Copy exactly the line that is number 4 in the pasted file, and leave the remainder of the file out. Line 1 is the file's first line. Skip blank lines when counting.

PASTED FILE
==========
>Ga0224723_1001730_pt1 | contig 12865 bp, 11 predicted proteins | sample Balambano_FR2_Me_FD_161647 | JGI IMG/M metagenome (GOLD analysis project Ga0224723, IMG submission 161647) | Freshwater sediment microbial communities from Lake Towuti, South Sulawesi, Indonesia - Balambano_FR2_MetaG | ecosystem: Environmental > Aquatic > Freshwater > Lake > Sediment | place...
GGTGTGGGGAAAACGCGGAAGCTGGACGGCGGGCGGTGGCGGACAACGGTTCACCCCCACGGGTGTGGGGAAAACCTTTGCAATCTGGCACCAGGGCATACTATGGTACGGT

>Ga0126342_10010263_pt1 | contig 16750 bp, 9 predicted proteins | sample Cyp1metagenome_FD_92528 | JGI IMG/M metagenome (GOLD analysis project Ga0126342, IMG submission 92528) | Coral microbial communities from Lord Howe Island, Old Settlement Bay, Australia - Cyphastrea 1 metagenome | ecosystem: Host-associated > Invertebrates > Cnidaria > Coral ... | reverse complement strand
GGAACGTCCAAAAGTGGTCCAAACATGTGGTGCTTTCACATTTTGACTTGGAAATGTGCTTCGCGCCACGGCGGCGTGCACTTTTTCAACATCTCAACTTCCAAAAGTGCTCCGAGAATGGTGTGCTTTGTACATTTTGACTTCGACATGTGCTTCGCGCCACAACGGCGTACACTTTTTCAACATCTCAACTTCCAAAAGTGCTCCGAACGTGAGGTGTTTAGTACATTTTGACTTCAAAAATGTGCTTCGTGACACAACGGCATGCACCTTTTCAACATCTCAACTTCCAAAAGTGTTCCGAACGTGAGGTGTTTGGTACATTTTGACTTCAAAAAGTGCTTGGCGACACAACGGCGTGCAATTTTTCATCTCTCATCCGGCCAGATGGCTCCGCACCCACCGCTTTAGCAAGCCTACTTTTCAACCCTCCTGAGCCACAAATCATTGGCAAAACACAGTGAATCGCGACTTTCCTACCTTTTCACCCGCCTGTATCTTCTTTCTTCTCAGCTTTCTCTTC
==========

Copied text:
GGAACGTCCAAAAGTGGTCCAAACATGTGGTGCTTTCACATTTTGACTTGGAAATGTGCTTCGCGCCACGGCGGCGTGCACTTTTTCAACATCTCAACTTCCAAAAGTGCTCCGAGAATGGTGTGCTTTGTACATTTTGACTTCGACATGTGCTTCGCGCCACAACGGCGTACACTTTTTCAACATCTCAACTTCCAAAAGTGCTCCGAACGTGAGGTGTTTAGTACATTTTGACTTCAAAAATGTGCTTCGTGACACAACGGCATGCACCTTTTCAACATCTCAACTTCCAAAAGTGTTCCGAACGTGAGGTGTTTGGTACATTTTGACTTCAAAAAGTGCTTGGCGACACAACGGCGTGCAATTTTTCATCTCTCATCCGGCCAGATGGCTCCGCACCCACCGCTTTAGCAAGCCTACTTTTCAACCCTCCTGAGCCACAAATCATTGGCAAAACACAGTGAATCGCGACTTTCCTACCTTTTCACCCGCCTGTATCTTCTTTCTTCTCAGCTTTCTCTTC